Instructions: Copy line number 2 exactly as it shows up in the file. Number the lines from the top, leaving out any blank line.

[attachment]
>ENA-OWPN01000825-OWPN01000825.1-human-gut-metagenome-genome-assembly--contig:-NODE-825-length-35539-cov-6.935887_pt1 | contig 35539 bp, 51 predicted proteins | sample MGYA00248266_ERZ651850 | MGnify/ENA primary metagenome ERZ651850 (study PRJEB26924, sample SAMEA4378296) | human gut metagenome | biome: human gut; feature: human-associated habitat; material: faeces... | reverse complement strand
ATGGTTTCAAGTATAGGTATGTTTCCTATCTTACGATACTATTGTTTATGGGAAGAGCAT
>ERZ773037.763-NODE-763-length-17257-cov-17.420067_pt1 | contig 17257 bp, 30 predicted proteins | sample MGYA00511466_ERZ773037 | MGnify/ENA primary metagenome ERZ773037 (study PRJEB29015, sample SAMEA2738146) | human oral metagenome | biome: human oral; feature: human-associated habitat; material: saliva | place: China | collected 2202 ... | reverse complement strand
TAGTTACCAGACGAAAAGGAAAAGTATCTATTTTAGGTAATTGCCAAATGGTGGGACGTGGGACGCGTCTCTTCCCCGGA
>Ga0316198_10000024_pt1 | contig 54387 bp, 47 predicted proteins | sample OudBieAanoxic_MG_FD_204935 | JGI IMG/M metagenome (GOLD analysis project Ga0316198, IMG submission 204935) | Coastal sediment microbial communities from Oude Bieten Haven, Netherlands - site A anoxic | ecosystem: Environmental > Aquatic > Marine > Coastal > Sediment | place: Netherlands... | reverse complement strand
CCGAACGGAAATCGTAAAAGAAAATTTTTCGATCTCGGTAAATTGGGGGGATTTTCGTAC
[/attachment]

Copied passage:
ATGGTTTCAAGTATAGGTATGTTTCCTATCTTACGATACTATTGTTTATGGGAAGAGCAT